BRANDYS NAD LABEM
BRANDYS NAD LABEM (Ger. Brandeis an der Elbe), town in Bohemia (Czech Republic). The first Jewish settlement in the beginning of the 16th century was located in the suburb of Hrádek. After the general expulsion from Bohemia in 1559, the Jews from Brandys went to *Poznan. However, the Brandys municipality undertook to safeguard Jewish property there for an annual payment of 20 groschen. In 1568 the Jews were permitted to return and to reclaim their property. Nine houses in Jewish ownership are recorded in 1630. Subsequently, a considerable number of the Jews expelled from Prague in 1745 found refuge in Brandys. There was a small Jewish ghetto in the town in the 17th to 19th centuries. Filip *Bondy officiated as rabbi from 1856 to 1876. Brandys was one of the first communities in Bohemia to introduce liturgical reforms in its synagogue. The Jewish population numbered 380 in 1893; 272 in 1921 (6% of the total), 13 of declared Jewish nationality; and 139 in 1930. The community ceased to exist during the Holocaust and was not revived thereafter. The well-known Jewish surname Brandeis was probably derived from the name of the town.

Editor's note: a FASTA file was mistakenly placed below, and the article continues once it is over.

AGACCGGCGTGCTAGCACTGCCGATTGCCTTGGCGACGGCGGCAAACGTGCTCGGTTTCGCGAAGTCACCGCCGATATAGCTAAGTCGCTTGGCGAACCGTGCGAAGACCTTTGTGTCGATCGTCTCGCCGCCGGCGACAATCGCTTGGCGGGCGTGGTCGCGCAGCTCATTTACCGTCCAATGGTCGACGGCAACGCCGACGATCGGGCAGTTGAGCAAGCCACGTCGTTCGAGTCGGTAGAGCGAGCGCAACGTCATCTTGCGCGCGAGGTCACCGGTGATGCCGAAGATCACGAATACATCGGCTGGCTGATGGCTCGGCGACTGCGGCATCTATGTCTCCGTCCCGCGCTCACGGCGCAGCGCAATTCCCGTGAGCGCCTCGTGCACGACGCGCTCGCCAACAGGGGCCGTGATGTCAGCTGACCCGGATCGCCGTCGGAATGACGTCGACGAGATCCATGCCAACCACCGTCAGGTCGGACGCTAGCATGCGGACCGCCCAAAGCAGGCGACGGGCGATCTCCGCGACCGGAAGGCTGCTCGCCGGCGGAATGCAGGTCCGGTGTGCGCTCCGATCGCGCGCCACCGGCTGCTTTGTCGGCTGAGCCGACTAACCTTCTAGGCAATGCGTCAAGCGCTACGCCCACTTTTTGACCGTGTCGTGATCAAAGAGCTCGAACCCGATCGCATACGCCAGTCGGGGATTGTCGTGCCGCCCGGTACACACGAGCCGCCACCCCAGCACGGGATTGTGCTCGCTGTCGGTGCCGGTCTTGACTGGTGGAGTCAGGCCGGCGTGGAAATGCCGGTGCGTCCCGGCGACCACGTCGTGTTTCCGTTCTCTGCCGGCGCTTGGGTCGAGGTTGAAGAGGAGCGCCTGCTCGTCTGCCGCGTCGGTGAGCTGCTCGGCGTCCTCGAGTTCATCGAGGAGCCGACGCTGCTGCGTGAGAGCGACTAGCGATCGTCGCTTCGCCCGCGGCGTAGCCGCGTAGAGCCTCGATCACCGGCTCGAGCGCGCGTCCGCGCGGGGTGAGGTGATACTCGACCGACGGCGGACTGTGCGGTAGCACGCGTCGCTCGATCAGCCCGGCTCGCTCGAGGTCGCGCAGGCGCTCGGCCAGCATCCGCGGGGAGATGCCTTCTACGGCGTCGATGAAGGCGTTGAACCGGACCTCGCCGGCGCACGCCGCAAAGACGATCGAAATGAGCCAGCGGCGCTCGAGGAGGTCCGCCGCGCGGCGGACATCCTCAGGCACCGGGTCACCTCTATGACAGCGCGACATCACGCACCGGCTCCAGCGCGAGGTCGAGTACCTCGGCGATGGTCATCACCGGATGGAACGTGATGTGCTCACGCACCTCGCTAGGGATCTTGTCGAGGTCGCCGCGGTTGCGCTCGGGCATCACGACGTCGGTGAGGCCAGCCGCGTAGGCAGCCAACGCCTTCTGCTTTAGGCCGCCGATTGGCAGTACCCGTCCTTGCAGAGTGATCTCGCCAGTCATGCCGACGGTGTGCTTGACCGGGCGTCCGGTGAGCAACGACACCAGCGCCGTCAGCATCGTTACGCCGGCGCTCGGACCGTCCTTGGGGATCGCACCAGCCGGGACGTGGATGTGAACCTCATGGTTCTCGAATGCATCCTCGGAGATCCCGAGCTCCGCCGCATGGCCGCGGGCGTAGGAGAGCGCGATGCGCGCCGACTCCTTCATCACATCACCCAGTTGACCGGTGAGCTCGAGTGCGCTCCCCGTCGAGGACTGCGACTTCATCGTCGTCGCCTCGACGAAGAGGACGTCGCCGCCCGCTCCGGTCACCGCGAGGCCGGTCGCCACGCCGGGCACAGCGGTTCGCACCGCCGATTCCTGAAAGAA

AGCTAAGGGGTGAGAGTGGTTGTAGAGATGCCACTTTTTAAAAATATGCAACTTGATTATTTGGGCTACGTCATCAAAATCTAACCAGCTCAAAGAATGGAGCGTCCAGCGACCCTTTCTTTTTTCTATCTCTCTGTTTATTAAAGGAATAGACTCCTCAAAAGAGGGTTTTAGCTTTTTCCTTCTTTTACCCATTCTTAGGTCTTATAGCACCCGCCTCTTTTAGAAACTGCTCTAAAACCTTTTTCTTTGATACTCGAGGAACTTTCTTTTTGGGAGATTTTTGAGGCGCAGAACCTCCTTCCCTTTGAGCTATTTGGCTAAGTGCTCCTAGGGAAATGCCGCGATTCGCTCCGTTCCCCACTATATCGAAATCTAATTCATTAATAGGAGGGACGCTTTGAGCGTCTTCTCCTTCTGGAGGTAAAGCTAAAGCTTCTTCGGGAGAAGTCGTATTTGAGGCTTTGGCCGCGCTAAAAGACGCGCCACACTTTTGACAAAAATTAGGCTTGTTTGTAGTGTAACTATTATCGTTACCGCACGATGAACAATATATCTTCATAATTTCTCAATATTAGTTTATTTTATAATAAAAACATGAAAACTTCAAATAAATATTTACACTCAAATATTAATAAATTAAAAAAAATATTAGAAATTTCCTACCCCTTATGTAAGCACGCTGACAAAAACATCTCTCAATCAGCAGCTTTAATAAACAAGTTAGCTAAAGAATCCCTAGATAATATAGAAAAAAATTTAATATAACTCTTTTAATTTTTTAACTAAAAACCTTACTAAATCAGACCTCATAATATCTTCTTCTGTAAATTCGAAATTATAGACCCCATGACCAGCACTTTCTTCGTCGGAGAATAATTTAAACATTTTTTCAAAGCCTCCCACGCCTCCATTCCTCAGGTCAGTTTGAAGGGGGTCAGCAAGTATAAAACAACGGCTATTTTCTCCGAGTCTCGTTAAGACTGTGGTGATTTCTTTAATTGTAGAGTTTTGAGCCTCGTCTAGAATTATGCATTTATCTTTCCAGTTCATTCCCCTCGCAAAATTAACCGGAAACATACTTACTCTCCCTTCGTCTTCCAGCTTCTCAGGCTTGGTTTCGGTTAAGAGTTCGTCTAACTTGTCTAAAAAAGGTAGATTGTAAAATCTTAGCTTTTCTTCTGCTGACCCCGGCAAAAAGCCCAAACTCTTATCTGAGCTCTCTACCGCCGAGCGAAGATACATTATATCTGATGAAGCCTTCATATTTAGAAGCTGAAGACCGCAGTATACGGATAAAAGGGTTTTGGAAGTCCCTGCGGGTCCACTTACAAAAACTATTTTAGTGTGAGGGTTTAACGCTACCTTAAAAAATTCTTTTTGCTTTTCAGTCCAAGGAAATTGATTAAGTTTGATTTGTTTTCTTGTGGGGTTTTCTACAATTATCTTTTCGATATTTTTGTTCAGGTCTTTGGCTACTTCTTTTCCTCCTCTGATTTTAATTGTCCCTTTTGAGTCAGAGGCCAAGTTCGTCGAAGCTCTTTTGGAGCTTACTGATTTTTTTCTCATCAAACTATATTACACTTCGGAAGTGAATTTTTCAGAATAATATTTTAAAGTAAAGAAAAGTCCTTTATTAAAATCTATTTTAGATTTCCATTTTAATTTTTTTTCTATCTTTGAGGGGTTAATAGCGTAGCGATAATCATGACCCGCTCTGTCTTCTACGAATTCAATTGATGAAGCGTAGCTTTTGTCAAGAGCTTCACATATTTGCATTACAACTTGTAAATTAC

Mandl, in: H. Gold (ed.), Juden und Judengemeinden Boehmens, 1 (1934), 56–58. ADD. BIBLIOGRAPHY: J. Fiedler, Jewish Sights of Bohemia and Moravia, (1991), 65.
[Oskar K. Rabinowicz]
Source: Encyclopaedia Judaica. © 2008 The Gale Group. All Rights Reserved.